Kidman is certainly doing her part. Along with another close friend, Reese Witherspoon, she is executive-producing and co-starring (opposite Laura Dern and Shailene Woodley) in HBO’s forthcoming Big Little Lies, which is adapted from Australian writer Liane Moriarty’s best-selling novel. “I’m glad to be a part of a community where I can do that,” Kidman says. “If I can, I will give a woman an opportunity. Reese and I were like, ‘You have to make this.’ ” The experience was so pleasurable that Witherspoon and Kidman have already decided to option Moriarty’s latest book, Truly Madly Guilty.
But it’s not just women she champions, it’s storytellers; she’ll work with a director regardless of how many credits he or she has on IMDB. Kidman has recently teamed up with Lanthimos (“I just believe in him as an artist, and his voice, and the purity of his art”); with Jason Bateman, who directed her in last year’s The Family Fang; and with John Cameron Mitchell, the Rabbit Hole director with whom she’ll reconnect next year on How to Talk to Girls at Parties. “It’s a huge leap of faith. I just trust and believe and off we go,” she says. “I’m never guarded once I’m in. It’s how I choose to live. It would probably be easier and safer to be more guarded, but that’s just not me.”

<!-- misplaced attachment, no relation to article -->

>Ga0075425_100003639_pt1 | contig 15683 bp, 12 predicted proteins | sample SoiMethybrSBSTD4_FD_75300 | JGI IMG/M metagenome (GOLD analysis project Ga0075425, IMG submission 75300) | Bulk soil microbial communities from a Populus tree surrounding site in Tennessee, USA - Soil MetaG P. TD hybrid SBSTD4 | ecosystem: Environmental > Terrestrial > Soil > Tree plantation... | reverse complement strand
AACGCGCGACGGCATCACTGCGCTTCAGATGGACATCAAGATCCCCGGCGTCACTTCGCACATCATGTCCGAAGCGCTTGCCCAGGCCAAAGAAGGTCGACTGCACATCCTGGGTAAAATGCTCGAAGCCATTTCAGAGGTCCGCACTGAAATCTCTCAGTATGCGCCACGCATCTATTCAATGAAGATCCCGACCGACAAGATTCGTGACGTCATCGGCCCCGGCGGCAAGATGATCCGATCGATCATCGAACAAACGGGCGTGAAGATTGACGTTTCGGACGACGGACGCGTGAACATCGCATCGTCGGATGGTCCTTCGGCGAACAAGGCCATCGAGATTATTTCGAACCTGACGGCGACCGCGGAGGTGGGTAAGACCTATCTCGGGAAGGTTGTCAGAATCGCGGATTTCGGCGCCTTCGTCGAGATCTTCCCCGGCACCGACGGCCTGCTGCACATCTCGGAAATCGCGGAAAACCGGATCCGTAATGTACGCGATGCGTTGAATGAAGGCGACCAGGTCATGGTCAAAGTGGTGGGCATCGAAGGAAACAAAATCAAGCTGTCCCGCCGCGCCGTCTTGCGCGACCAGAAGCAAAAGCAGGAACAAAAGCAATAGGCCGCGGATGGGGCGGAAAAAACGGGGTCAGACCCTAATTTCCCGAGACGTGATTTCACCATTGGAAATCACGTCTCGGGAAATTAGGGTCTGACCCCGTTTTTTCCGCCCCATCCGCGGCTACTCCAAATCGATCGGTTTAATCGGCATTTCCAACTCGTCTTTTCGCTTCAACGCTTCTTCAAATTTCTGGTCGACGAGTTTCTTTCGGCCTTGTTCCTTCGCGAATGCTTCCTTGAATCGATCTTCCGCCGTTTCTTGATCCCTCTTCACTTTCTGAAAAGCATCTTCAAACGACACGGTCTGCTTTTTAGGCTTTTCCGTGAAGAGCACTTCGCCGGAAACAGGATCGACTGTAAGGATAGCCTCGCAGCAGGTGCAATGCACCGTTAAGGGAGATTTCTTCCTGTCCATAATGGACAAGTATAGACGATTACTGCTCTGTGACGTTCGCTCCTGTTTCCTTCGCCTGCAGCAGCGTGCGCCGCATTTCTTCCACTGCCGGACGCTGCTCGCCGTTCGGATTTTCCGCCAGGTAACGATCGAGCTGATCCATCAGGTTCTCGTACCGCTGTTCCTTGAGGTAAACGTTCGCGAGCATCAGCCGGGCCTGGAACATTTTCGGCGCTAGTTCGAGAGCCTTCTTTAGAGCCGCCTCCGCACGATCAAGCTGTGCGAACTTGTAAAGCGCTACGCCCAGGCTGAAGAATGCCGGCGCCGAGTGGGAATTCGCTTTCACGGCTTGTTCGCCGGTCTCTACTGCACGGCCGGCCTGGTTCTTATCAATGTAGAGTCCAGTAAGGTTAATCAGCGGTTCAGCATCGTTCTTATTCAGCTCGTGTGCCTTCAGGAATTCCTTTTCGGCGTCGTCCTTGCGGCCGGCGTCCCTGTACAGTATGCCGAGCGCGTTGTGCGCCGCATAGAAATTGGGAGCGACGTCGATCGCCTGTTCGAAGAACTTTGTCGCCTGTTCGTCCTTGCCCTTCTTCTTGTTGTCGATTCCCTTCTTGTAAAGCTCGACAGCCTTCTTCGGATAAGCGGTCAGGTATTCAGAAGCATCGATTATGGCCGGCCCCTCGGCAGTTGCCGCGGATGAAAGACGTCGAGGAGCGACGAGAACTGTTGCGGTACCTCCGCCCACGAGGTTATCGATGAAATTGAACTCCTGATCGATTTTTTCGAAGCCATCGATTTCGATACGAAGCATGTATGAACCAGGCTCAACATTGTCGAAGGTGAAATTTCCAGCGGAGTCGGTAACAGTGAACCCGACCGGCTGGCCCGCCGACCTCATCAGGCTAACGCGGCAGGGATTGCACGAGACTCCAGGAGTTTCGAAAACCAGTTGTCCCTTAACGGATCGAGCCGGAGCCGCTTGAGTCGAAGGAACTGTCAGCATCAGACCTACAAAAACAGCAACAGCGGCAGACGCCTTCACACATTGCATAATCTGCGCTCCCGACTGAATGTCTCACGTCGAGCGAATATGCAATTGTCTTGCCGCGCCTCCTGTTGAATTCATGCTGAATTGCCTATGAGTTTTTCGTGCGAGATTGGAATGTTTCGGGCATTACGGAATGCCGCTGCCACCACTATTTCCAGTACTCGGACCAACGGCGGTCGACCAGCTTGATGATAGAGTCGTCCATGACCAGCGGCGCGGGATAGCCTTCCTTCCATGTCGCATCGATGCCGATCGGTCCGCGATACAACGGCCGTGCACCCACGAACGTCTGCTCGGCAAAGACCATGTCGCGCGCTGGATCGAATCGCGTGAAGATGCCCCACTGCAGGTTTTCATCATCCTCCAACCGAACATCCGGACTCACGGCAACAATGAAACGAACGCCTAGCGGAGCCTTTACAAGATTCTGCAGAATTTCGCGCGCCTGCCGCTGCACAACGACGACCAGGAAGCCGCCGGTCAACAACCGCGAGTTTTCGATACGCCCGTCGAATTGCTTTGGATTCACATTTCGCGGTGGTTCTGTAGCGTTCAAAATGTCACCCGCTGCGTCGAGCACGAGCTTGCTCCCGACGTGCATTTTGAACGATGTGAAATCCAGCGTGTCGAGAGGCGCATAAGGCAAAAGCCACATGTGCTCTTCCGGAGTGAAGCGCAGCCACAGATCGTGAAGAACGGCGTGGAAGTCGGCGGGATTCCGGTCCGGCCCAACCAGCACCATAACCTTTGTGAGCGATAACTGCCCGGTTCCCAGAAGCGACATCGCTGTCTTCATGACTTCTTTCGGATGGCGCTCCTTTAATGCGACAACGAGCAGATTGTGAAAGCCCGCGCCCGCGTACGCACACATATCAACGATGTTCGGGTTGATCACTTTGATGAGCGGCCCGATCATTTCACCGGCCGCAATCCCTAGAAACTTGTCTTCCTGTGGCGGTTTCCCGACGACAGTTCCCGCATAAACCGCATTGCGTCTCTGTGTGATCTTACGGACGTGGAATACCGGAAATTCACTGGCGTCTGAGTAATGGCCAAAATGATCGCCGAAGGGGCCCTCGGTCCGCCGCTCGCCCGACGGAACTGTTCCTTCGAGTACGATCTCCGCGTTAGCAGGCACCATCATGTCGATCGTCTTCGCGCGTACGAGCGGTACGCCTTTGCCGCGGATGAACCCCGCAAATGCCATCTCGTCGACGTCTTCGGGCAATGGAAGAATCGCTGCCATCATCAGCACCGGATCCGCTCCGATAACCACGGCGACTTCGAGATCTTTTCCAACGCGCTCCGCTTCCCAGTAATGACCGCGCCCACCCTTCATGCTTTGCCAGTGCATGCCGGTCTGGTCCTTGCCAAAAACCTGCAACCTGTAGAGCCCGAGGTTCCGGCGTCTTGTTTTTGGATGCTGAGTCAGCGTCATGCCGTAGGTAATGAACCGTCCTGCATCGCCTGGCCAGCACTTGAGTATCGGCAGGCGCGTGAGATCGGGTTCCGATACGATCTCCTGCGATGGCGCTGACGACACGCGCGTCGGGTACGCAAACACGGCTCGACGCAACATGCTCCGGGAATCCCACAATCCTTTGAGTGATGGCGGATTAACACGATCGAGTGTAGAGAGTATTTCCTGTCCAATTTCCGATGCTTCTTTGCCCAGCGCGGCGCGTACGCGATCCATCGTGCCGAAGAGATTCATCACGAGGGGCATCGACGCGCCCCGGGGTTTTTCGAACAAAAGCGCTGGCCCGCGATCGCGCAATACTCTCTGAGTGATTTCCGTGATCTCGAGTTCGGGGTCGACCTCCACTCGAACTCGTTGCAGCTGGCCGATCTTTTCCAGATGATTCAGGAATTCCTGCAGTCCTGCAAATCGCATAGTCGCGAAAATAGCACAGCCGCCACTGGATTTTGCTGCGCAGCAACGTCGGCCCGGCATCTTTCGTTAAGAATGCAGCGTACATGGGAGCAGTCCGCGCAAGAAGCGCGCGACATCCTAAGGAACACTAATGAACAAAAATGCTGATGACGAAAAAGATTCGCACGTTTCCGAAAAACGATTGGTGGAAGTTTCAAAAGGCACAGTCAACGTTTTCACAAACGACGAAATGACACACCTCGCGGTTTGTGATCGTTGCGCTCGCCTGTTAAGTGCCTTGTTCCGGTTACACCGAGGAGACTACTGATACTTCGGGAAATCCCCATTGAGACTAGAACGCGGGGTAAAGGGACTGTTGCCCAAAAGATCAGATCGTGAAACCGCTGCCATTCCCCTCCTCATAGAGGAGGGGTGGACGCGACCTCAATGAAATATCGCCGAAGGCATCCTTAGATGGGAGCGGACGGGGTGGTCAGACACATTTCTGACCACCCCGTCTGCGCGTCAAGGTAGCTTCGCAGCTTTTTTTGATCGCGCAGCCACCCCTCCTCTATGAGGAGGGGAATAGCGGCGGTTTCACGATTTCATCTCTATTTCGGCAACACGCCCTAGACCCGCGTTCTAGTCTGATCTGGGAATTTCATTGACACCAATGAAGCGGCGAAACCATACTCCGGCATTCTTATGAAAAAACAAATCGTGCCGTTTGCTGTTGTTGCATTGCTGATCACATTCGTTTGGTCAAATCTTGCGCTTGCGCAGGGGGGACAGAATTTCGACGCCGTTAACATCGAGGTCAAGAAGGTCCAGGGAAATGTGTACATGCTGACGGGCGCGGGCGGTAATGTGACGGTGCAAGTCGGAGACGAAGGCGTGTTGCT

Very true, says Lee Daniels, who directed Kidman in 2012’s The Paperboy. “If I had told her to jump off the roof, she would have done it. The things she did for me in that movie—I don’t know if anybody else would have gone that far or made herself that vulnerable,” he says. “She really bared her soul.”
Daniels, like so many others, wasn’t certain what to expect when he first met Kidman. “I walked in thinking she was an ice princess,” he says. “But there’s this dichotomy there. A fragility. She puts up a wall—and her beauty helps with that as well—to mask this very fragile artist.”
But a sensitive spirit doesn’t mean she’s not brave. Take, for example, the now famous scene in The Paperboy that called for the Oscar-winning Kidman to urinate on Zac Efron. “It came time to shoot and I just said, ‘I can’t do it. It’s Nicole Kidman—I don’t know if this is a good move for her career. Do I really want her to do it?’ ” Daniels says with a laugh. “She actually ended up talking me off the ledge. She was like, ‘Come on, Lee. This is what I signed up for.’ ” The scene stayed, and Daniels was knocked out by his star. “She’s ride or die,” he says. “That’s why I will work with her forever and ever.”